The problem is that, in the service of regaining credibility, this approach would deal a fatal blow to the Court’s already diminished legitimacy. The existing legitimacy deficit derives from the claim that morally arbitrary factors determine where the Prosecutor investigates and who gets charged in the ICC system. In short, the Court responds to power, not principle; it pursues alleged perpetrators when they lack political capital and ignores them when they have it.
This critique can arise within a situation, as in the Court’s first two investigations, which have focused exclusively on rebel actors, despite credible allegations of significant crimes perpetrated by agents of Uganda and the DRC. However, the distribution across situations has been even more damaging. It took a decade and a half for OTP to open an investigation outside of Africa. Still today, with investigations in Georgia, Bangladesh/Myanmar, and now Afghanistan, the Court has yet to issue an arrest warrant or a summons to a non-African. In part for this reason, the Court has been criticized as neocolonial in posture—an institution focused on “civilizing” a continent through delivering criminal justice to it, while ignoring, and thereby obscuring, crimes perpetrated by those with access to power, particularly in the Global North.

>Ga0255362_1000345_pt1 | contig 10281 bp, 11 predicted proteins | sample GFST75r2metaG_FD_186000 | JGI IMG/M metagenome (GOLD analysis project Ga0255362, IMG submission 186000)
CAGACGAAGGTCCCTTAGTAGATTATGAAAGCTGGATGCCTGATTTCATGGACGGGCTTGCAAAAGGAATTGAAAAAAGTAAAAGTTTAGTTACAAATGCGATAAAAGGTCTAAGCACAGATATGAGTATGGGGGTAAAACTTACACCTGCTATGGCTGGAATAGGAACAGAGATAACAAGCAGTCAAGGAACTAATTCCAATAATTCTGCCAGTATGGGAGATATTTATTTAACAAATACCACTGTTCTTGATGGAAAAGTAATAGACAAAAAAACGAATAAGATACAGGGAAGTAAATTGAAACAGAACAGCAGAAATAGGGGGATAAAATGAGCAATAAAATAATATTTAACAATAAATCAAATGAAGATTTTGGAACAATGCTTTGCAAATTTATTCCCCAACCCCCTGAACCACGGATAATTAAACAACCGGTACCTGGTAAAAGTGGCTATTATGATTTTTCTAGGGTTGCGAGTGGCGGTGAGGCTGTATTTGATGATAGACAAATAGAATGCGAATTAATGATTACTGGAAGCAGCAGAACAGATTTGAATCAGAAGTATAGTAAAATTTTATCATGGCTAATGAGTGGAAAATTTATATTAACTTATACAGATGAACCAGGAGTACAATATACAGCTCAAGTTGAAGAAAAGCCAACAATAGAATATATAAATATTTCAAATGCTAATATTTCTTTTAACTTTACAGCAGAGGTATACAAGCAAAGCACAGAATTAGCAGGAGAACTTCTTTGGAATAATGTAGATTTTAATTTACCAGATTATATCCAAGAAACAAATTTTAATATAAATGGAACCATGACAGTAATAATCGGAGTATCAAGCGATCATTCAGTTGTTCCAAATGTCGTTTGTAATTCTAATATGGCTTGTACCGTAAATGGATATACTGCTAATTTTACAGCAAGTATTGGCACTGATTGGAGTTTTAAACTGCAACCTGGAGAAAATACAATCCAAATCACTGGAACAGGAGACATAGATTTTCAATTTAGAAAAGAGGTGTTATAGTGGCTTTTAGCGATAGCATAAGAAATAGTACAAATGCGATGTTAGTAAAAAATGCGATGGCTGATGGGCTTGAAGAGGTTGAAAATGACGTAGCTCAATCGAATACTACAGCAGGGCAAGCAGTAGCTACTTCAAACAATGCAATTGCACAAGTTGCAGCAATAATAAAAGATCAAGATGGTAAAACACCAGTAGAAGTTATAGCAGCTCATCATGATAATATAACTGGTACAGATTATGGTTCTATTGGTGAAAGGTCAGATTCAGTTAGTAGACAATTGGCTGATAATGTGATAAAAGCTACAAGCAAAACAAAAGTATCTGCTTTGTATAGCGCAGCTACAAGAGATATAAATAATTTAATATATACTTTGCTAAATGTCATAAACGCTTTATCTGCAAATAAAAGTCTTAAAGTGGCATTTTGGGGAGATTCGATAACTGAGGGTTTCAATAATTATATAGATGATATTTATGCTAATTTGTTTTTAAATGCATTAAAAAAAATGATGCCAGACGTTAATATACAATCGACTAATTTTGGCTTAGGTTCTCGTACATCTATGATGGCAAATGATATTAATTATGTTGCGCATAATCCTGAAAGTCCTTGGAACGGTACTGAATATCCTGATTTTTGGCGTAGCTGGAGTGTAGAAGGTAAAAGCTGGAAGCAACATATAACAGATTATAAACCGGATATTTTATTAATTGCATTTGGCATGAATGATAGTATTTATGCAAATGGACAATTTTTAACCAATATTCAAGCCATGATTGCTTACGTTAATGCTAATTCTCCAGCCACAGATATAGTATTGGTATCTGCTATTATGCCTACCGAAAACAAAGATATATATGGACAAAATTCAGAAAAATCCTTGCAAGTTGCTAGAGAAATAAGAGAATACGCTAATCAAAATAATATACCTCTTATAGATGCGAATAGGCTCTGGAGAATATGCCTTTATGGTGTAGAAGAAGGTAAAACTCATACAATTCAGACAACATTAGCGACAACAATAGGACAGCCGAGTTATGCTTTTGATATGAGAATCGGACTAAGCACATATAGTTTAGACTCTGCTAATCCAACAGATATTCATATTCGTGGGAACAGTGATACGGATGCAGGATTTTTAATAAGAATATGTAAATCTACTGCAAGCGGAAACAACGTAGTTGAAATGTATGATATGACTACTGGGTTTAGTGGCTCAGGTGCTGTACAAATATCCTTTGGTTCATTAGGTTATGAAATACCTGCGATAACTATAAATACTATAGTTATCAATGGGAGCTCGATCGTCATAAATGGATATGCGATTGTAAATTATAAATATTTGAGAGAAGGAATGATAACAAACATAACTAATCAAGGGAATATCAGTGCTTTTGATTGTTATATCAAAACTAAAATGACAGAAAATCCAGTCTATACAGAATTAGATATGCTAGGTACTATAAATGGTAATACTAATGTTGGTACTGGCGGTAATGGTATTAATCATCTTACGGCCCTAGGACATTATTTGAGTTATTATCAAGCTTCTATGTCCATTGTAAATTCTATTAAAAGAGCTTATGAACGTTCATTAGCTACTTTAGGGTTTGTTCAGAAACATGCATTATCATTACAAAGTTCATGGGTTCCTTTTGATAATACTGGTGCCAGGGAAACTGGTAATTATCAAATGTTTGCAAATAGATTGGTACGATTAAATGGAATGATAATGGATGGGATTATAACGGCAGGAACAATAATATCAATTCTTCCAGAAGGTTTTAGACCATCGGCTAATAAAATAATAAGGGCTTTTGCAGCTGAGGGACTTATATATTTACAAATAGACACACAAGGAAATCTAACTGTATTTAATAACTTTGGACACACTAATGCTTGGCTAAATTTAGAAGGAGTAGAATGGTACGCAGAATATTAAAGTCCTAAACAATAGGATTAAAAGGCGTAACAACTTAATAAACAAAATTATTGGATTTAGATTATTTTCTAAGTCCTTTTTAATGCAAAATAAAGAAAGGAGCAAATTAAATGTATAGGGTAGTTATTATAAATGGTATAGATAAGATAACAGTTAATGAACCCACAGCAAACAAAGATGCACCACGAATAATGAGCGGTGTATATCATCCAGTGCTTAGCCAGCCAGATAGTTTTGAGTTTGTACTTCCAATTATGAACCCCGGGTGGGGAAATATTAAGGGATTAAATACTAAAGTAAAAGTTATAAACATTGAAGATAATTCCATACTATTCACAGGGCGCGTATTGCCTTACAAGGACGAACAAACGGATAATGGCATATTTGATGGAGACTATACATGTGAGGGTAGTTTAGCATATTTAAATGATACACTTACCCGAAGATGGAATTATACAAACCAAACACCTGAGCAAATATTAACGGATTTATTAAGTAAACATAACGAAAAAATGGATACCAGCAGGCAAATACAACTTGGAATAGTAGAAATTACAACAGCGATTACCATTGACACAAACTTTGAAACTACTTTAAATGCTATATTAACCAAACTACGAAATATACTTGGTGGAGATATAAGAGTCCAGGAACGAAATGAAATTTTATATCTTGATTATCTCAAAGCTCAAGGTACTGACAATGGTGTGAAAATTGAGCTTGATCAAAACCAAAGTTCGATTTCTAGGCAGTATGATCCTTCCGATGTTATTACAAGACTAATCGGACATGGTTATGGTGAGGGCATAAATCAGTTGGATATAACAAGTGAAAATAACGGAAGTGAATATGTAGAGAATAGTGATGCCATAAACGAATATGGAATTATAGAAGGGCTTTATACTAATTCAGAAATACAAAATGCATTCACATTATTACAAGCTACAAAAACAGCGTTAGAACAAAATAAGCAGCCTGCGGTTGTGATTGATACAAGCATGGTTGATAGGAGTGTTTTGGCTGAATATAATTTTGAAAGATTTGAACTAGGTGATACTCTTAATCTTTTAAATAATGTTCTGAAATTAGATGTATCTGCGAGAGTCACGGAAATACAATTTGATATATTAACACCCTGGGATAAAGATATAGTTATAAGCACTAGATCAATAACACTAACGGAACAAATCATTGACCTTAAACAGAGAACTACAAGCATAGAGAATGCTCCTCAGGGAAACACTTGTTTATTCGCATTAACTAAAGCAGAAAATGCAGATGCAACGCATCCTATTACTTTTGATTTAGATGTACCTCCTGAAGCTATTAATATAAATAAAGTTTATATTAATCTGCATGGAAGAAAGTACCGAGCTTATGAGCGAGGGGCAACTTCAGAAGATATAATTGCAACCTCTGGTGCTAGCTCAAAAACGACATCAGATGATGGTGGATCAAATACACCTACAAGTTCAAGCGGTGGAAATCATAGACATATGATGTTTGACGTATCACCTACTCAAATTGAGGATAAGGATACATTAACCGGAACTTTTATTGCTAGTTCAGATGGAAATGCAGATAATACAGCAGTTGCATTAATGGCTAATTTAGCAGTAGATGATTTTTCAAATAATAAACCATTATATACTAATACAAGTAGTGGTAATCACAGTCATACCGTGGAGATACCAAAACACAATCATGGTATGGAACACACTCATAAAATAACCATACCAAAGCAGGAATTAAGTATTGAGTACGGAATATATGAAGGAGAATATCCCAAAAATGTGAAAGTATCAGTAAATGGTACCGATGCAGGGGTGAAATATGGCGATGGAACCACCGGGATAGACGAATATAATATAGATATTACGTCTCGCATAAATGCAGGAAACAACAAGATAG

The role of the Security Council has exacerbated this charge. The investigations in Libya and Darfur exist because each of China, Russia, and the United States allowed them to go ahead. As non-parties to the ICC Statute who wield vetoes on the Council, these states are able unilaterally to shield their agents from the Court’s jurisdiction by exercising the very power they held in check to enable jurisdiction over Libyan and Sudanese state agents. Their commitment to do just that is manifest both in their refusal to ratify the Rome Statute and in the clauses in the Libya and Darfur referrals excluding external state agents acting pursuant to Security Council authorization from the Court’s reach.
The apotheosis of the legitimacy critique, however, came via the PTC decision on Afghanistan. Standing in stark contrast to any prior decision (including, in particular, the decision to authorize an investigation in Burundi, despite that state’s imminent departure from the ICC regime), the unanimous PTC neglected even to attempt to disguise the Court’s supplication to U.S. power. The comprehensive reversal of that decision by the Appeals Chamber earlier this month was an essential first step in restoring the legitimacy squandered in that moment. Much will now depend on how that and other investigations are conducted.